16 Cores /// 32 GB RAM
Such requirements would pretty much ensure asic resistance, fair mining and even a good portion of network security. As said, just as an example.
But i guess equihash is prefered as it needs just some copy&paste corrections and no real development. Reminds me somehow about Verge and their copy and paste skills …
I fail to see how this should make ZEC pump to be honest. Maybe, and only maybe this will result in a short spike right bevor the ZEC snapshot which will immediatly fall back. That’s the usual scenario of forks and airdrop projects. As ycash doesn’t add anything innovative to it i doubt it will be different.
I would say it’s even a good thing nothing is broadcasted. Having in mind a possible trademark violation with an allready registered (at least claimed to be so) ycash name by another financial project which owns the ycash[.]com domain it would result in a pure failure in case ycash is forced to change the name.
Than we have the “friendly” reminder that Zcash doesn’t hold it’s promises, neither on asic resistance nor on the Founders Reward putting Zcash in a negative light. I absolutly fail to see how this adds anything positive to Zcash at all, leave alone a longer price pump.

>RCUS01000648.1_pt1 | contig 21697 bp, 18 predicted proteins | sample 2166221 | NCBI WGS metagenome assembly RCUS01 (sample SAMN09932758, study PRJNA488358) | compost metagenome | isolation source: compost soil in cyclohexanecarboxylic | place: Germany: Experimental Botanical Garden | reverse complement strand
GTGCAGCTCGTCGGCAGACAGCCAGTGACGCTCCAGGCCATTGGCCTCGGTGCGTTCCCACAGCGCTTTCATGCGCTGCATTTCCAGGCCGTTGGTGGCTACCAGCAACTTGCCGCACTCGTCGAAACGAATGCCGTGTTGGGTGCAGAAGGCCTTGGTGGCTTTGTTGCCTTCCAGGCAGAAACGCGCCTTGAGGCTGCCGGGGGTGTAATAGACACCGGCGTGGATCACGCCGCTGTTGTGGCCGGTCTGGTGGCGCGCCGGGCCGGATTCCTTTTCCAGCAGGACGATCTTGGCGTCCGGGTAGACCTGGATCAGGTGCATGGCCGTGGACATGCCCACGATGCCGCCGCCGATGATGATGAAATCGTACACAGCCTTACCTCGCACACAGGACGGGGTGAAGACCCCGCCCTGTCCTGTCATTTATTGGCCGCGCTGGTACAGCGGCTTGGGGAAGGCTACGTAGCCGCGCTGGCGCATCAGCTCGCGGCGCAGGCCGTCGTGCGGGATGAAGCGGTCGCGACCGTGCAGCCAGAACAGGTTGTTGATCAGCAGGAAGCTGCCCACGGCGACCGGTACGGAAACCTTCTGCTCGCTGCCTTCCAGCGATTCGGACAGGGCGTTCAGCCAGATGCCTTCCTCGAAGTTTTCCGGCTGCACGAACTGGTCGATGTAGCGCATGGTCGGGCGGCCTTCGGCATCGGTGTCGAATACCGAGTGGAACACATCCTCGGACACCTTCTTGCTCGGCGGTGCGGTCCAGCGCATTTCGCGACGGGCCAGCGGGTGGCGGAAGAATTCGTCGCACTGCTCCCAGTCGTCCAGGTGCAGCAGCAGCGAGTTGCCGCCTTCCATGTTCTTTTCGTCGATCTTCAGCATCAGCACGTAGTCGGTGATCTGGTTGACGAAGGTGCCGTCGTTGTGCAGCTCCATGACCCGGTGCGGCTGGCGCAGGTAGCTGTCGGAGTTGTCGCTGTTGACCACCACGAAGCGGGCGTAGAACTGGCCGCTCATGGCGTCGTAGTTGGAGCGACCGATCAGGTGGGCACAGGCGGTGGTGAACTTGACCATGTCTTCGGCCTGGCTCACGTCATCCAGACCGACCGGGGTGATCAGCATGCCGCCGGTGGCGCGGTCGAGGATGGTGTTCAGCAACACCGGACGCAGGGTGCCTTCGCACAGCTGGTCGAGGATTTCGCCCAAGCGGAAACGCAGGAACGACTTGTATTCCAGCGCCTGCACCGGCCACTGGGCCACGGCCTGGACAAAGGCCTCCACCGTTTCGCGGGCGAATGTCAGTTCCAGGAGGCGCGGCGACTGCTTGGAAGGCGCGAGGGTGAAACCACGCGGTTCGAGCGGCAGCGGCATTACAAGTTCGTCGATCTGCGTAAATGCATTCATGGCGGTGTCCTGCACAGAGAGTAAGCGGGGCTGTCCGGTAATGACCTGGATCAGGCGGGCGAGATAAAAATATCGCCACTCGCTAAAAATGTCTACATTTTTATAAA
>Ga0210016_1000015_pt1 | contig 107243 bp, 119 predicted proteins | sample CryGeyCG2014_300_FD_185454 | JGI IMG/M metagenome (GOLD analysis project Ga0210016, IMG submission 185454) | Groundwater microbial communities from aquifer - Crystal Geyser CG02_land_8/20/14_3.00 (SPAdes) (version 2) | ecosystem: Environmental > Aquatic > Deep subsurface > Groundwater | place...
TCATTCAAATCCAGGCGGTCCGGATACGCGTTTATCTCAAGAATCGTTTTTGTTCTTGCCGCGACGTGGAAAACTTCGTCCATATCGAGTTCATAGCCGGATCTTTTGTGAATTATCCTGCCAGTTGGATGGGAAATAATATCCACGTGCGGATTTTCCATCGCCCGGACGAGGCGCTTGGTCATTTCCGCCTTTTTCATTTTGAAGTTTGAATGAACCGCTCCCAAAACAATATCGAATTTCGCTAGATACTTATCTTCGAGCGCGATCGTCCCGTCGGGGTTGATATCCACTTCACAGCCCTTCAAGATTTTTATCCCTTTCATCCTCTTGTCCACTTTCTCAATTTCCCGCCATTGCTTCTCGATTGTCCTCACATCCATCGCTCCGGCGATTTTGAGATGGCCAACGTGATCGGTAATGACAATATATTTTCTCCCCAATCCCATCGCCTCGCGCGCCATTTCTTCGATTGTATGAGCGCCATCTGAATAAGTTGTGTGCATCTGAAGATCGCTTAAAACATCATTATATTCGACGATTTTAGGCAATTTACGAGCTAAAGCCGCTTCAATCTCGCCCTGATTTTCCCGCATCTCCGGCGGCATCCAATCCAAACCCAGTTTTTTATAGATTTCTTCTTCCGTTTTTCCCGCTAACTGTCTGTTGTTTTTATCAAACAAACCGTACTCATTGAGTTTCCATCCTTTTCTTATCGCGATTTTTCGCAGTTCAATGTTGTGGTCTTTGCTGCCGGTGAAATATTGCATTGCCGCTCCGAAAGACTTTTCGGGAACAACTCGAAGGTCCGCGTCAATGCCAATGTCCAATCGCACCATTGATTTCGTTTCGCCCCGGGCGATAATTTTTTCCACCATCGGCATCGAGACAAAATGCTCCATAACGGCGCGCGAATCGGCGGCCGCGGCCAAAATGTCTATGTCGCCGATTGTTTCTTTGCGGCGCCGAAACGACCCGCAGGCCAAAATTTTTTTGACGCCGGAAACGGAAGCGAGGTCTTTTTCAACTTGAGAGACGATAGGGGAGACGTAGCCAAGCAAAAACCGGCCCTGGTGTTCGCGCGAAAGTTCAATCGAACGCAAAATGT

Very good idea… tbh my first idea was to make a so called now friendly fork … on orginal zcash chain … first problem was that new syncing nodes even zcash orginal nodes where kicked out by zcash chain because of some bug on 2.0 i think … but than if you use the original chain you would inherit all possible inflation bugs before sapling … new chain would use just the second mpc also … anyway i could airdrop zcash holders anyway … 20:1 for example.
But i dont like the idea of removing a great feature like the t adresses.
Haha … mine is running allready …no way back no more ; )
Howard should look at other zcash forks all seem to fail prety much … with 144.5 or whatsoever equihash params or should we call it asicshash… if zcash devs would say enought to that founders reward % and do something to get 100% of that piece to build something with that zcash …for the next 2 years…that would be cool. but dont seem like there will be any change coming from most of them … the fr they have will be gone soon … i dont think the foundation will be able to run something useful without funding… maybe it got alil offtopic now… must be my emotions : l